Good Ideas Rain Barrel

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Good Ideas Rain Barrel
Price: $69.99
Shipping Options: $5 Standard
Shipping Estimates: Ships in 3-5 business days (Tuesday, Jun 24 to Friday, Jun 27) + transit
Condition: New


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Time to check out the product page and check out these comments from when this was offered in May

Purchased last time and we are super happy with it! I will say, though, that the drain hole in the planter part on top clogs easily, so I wouldn’t actually PLANT things in it (unless they were REALLY tolerant of being waterlogged.) I put river rocks in the top of mine and then stuck a potted plant on there. I do sort of wish the aperture of the spigots were bigger- water flow is kinda sluggish. Not really an issue if you basically use it for drip irrigation but it it slow to fill, say, a watering can.

ETA: Also, if you live in a cold climate you’ll need to drain this when the weather turns cold- I usually upend mine and leave them at the side of the house, which is hard if you have, you know, STUFF planted in the stop.

Ah, good to know. I was wondering how it would be used as a planter after watching the video on their website. Seems to me it would fill up with water and turn into a mosquito mosh pit.

I might put potted sundews on the top. That might work out. Thanks for the info!

I saw this the other day at Sam’s Club for a very similar price ~$67:

A few things to note:

  1. Sooner or later, someone will post that this is illegal, while it may be a good idea to check your local laws, A - Only in one or two states MIGHT this be regulated, and B - putting one or two of these on your own property is not likely to bring the fury of the jack booted, black clad, water police to your location. (Note that the highlighted states simply have laws relating to rain harvesting NOT that it is illegal in that state.)
  2. $67 is a lot to pay for a rain barrel. While this one does have a strainer to keep detritus and bugs out, a planter area, has two spigots and an attractive finish, simple barrels are often available for less.
  3. Unless you put this on a stand of some sort, or have a slopped property, that bottom spigot will be hard to use. Gravity is one of those laws that is tough to get around.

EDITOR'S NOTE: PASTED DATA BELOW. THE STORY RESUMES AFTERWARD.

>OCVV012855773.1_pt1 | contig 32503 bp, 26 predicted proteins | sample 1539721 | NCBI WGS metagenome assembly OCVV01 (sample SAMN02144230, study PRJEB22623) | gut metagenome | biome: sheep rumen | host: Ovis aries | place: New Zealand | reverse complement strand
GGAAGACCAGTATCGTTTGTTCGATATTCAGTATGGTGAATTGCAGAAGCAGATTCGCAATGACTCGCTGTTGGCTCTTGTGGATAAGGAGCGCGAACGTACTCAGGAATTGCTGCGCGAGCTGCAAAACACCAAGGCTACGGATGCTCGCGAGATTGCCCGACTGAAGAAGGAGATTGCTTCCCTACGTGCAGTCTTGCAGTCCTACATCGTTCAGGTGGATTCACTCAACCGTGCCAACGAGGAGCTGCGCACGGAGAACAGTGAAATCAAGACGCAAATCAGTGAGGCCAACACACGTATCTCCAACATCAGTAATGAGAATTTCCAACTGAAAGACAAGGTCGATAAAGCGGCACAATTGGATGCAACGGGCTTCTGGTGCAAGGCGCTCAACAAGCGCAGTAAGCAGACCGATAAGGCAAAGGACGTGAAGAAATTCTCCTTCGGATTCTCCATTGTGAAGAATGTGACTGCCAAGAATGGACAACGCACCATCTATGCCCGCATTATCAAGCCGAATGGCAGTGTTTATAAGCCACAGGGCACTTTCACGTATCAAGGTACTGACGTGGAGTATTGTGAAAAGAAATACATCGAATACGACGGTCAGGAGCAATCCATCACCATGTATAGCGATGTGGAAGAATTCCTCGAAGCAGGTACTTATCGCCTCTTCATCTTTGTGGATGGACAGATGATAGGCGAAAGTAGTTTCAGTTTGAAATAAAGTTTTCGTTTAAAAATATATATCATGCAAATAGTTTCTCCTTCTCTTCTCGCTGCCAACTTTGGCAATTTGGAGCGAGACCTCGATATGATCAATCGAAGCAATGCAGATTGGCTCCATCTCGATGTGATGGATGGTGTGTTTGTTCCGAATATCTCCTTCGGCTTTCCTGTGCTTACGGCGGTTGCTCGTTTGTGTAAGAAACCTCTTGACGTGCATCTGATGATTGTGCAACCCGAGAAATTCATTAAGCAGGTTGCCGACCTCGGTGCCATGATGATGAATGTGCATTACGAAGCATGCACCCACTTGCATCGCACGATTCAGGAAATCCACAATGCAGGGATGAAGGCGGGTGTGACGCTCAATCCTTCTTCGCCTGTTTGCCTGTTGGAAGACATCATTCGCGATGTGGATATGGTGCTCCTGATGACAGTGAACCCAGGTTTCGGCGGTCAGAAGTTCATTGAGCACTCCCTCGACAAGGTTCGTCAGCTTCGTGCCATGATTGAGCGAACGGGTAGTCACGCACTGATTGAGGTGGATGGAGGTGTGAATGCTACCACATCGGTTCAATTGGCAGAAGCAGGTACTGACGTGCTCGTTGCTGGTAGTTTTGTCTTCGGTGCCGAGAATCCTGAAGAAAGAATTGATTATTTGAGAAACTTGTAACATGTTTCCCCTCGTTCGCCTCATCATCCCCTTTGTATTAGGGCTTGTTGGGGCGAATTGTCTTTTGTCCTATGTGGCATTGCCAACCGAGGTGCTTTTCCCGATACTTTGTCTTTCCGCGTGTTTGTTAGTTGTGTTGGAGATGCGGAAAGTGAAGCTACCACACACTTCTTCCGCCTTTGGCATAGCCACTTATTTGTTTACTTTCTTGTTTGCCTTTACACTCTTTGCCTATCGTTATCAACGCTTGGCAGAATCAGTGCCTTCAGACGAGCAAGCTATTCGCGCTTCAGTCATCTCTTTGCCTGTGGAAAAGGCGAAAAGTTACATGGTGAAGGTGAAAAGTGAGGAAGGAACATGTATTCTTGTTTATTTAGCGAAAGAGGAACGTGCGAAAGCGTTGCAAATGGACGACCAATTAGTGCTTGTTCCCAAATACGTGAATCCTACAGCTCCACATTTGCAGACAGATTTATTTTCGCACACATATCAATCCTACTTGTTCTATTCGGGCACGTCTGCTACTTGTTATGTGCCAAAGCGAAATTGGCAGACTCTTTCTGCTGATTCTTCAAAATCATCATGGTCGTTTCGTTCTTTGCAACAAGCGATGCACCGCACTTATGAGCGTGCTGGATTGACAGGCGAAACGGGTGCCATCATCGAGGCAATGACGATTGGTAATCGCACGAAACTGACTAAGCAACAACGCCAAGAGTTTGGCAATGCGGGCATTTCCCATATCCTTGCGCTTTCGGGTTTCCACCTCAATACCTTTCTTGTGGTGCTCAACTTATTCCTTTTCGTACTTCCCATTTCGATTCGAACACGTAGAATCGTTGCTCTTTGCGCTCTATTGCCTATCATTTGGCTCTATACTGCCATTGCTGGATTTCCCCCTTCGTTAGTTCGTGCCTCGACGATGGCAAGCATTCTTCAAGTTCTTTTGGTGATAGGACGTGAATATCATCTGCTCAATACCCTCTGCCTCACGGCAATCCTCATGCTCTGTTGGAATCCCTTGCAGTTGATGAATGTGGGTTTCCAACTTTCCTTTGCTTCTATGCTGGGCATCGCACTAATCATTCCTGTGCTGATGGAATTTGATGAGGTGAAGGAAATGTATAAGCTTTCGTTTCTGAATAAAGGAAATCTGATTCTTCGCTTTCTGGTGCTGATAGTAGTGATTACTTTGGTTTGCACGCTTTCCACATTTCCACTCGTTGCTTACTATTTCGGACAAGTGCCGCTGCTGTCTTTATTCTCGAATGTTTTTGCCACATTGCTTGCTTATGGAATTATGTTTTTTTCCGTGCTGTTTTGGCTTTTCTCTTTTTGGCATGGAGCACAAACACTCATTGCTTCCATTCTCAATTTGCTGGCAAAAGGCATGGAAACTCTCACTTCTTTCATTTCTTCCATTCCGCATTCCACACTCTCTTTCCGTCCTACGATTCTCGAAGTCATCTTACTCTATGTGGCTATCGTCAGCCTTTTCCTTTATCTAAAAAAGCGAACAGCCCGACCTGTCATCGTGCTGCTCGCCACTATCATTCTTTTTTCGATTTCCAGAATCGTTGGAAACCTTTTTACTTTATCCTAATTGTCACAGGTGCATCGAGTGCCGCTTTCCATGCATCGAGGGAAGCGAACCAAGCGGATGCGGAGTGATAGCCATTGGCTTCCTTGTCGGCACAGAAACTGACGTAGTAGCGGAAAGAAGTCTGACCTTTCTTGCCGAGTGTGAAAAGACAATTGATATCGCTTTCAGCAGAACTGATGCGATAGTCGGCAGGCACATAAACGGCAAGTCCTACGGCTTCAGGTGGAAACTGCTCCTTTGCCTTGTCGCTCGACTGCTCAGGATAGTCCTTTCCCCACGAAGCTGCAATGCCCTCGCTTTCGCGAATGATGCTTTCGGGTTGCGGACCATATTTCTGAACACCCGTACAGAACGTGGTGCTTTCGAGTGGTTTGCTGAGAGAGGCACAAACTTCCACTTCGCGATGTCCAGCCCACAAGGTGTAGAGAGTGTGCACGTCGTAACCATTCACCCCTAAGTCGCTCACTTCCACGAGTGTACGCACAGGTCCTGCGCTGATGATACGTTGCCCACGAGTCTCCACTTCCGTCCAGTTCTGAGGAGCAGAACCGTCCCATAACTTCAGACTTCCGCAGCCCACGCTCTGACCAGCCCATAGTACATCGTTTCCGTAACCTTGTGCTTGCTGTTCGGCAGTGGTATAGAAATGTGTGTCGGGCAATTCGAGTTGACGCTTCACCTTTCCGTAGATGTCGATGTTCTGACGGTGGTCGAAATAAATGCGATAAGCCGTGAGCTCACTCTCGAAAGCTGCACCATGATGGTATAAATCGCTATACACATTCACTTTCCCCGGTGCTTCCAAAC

Does this one hold it’s shape or does it bulge out?

While your accurate in the first comment, I disagree with this comment. Can you provide some links to cheaper barrels with similar specs? Most rain barrels I’ve seen with any kind of finish is usually around the $100 mark. Home Depot and the mothership don’t have better options for price. And I’m not saying this is a steal (though it does seem to be a fair deal), but you say it is “a lot to pay” which leads me to believe there are much cheaper options out there.

I guess it depends on what you are looking for. My municipality is selling surplus 65 gallon pickle barrels for $15, another $16 for a spigot kit. Check with your local town or city, check craiglist (but be careful about what USED to be in that barrel). What drives me nuts is seeing the same barrels I can get for $15, selling for over $100 in the local hardware stores with the spigot attached and a small square of window screen riveted over a hole in the barrel lid.

A web search turns up this: for 55 gallon blue barrels running $25 (I don’t know about shipping.) $67 probably isn’t bad for this particular unit given that it DOES have two spigots, a strainer, a planter and looks pretty. I just keep comparing commercially produced models to the twelve bucks I paid for each of mine (a couple years ago). Yeah they are just black plastic barrels, but they live in my crawl space, or are hidden behind landscaping, so no one sees them.

I will pay more for added functionality (mine are plumbed together and have a pump so I can use the water anywhere), but I won’t pay much extra for pretty. YMMV

The Oregon link has an EXCELLENT guide for rain water collection. Thank you for the link to the ncsl site!

ps - here’s the direct link to the Oregon guide: Thank you Glen.

pss - did you know that purple pipe is the recognized means to identify non-potable (non-drinkable) water? Neither did I, and now we both do!

Coming from a Civil Eng grad who worked for Water/Wastewater division of a utilities company, this is how they identify the reclaimed water. It is treated wastewater intended for irrigation use. Popular on college campuses and golf courses (you will know from the distinct fart smell, sulfur, when the sprinklers turn on). Cheaper than the blue lines, which are meant to identify the general water main, but with limited use. And stay away from green… that is the industry standard for wastewater.

It is a good idea…I want to have one!